Throughout the process, the selectors were constantly stopping to discuss points which arose and to reassess the show in its entirety. All the time, quality was the prime factor,
after which came a balance which would achieve a varied and lively show, representative of the SSI at this time.
The five selectors for the contemporary section represented a wide spectrum of specialities and shared a recognition of top quality work. They set a really high standard and were totally impartial. It was a difficult and exhausting task, for which we thank them most sincerely. Thanks also go to Tom Kemp, Exhibition Secretary, for his meticulous planning and administration, to Sally Teague and her behind-scenes team who effected the smooth running of the selection days, and to all members who sent in work, giving the panel a really wide selection from which to choose and, of course, to Richard Middleton, the Exhibition
Here, then, is shown a progression of top quality original calligraphy. However, perhaps it is not widely known that some of the most influential type designs have also been produced by artists with a calligraphic background, such as Eric Gill's Gill Sans, Joanna and his most famous Perpetua; Hermann Zapf's Optima, Palatino (in which this catalogue is set) and Melior; and designs by Jan van Krimpen, Jan Tschichold, Rudolph Koch and Berthold Wolpe.
Today's task for the SSI is perhaps twofold: to provide letters for contemporary needs and to produce beautiful pieces of original work, both formal and informal, all at the very highest standard, and go to continue setting an example which will enhance and enrich our lives. Wendy Selby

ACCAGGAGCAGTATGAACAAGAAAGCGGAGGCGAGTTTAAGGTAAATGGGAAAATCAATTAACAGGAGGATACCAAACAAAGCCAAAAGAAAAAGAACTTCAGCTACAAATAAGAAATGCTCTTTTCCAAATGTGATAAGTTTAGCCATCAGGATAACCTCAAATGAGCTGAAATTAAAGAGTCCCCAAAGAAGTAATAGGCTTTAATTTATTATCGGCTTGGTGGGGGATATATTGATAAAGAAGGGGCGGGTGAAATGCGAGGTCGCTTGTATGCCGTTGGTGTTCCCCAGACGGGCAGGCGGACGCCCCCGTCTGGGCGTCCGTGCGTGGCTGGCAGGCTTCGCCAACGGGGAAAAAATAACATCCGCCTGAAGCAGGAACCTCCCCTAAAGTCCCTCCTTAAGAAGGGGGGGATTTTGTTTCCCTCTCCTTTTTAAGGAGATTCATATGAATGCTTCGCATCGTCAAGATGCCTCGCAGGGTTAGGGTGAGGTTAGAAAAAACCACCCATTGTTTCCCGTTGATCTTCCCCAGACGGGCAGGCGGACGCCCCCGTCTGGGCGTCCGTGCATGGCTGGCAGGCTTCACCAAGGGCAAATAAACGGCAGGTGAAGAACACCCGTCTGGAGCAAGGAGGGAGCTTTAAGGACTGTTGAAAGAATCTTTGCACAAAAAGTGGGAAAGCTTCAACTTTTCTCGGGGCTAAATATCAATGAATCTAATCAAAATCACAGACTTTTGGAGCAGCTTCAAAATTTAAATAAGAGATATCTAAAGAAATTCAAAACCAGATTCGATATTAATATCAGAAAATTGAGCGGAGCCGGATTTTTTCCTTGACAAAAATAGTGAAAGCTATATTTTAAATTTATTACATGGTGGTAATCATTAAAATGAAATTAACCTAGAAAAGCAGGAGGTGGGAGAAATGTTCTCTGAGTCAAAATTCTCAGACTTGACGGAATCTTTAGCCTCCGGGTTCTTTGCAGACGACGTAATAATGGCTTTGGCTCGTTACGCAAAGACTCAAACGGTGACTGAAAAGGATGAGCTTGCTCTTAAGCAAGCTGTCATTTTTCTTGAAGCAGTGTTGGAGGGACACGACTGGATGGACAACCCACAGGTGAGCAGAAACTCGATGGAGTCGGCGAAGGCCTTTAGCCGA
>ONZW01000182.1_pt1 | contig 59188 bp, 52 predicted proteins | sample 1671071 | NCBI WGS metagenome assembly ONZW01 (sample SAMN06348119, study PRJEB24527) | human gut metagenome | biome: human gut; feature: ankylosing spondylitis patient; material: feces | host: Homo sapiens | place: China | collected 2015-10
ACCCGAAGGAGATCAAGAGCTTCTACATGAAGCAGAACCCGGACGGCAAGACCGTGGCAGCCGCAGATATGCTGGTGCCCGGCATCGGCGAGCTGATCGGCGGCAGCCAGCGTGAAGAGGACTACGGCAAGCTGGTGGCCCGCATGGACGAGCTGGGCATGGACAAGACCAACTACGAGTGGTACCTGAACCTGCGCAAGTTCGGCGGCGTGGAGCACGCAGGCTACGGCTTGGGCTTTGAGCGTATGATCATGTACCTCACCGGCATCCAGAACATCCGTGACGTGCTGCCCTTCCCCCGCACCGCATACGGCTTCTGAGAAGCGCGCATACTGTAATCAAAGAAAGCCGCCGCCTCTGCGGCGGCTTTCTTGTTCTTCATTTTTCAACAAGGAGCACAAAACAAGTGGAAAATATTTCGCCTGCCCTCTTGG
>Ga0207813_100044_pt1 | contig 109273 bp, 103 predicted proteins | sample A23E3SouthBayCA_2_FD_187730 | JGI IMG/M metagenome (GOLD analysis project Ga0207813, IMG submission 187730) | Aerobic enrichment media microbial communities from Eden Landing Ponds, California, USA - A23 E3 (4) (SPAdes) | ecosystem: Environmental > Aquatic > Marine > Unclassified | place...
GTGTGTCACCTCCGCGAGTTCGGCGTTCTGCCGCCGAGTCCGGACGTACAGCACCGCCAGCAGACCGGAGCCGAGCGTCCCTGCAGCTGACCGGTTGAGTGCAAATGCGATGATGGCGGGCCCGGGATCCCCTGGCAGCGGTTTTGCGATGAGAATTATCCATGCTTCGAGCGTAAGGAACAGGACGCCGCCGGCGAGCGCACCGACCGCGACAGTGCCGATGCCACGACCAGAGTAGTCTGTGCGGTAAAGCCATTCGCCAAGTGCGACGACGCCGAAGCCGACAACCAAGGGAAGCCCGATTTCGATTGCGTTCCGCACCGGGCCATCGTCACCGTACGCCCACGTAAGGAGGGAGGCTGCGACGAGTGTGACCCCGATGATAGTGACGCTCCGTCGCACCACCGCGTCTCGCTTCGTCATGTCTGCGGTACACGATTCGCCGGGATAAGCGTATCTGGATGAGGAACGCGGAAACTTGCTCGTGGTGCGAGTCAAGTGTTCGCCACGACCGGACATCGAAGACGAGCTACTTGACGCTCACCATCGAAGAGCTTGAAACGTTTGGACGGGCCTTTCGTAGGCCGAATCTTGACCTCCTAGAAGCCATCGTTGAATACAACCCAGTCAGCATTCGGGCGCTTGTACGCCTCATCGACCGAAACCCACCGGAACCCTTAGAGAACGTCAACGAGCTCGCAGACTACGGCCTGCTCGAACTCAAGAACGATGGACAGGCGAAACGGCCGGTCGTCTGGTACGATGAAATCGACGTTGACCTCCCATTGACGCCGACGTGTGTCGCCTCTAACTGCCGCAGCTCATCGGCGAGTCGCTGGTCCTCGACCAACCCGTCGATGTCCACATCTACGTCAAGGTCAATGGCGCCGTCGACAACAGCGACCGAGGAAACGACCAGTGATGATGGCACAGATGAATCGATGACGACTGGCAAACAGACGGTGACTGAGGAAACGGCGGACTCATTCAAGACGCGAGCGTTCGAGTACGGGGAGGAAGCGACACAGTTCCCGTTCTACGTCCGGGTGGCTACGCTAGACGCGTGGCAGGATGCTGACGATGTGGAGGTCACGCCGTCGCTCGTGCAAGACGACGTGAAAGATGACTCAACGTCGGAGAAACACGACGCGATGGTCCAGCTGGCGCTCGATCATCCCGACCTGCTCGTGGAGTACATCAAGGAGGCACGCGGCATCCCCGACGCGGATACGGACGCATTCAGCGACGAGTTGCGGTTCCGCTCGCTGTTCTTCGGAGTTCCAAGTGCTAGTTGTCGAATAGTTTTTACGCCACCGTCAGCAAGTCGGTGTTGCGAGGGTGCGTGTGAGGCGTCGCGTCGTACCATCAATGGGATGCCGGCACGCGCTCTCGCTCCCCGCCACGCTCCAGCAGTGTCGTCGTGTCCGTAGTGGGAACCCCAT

What this book includes
- SSI: A Tradition of Fine Lettering – an essay by Gerry Fluess.
- The Element Flow – An essay by Donald Jackson
- 85 stunning pieces in full colour from the exhibition curetted by the SSI to celebrate the 75th anniversary from artists that include: Daisy Alcock, Margaret Alexander, Marie Angel, Jan Barger, Irene Base, Derek Benney, Brenda Berman, Ann Hechle, Graily Hewitt, James Honeywood, David Howells, Susan Hufton, Dorothy Hutton, Anne Irwin, Donald Jackson, Juliet Jeffery, Edward Johnston, Tom Kemp, Denis Brown, Liz Burch, Ann Camp, Heather Child, Gareth Colgan, Anne Cox, Tony Curtis, Hazel Dolby, Alfred Fairbank, Gerald Fleuss, Heleen Franken, Ian Garrett, Gaynor Goffe, Christopher Haanes, Gillian Hazeldine, Jean Larcher, Audrey Leckie, Elizabeth MacDomnic, Abdul Lateef Madaki, Dorothy Mahoney, Janet Mehigan, Richard Middleton, Charmian Mocatta, Polly Morris, Timothy Noad, Mervyn C. 0liver, Joan Pilsbury, Ros Pritchard, Rosemary Ratcliffe, Michael Rust, Annet Stirling, Thomas Swindlehurst, Sally Teague, Alison Urwick, Madelyn Walker, Sheila Waters, Irene Wellington, Wendy Westover, Jean Whitcomhe, Anthony Wood and John Woodcock.
Interested in learning more about the work of the Society of Scribes and Illuminators?
Click here to go to the SSI Page within this web-site.
1st edition, 1996, paperback, 64pp, full colour throughout, 21 x 29.7cm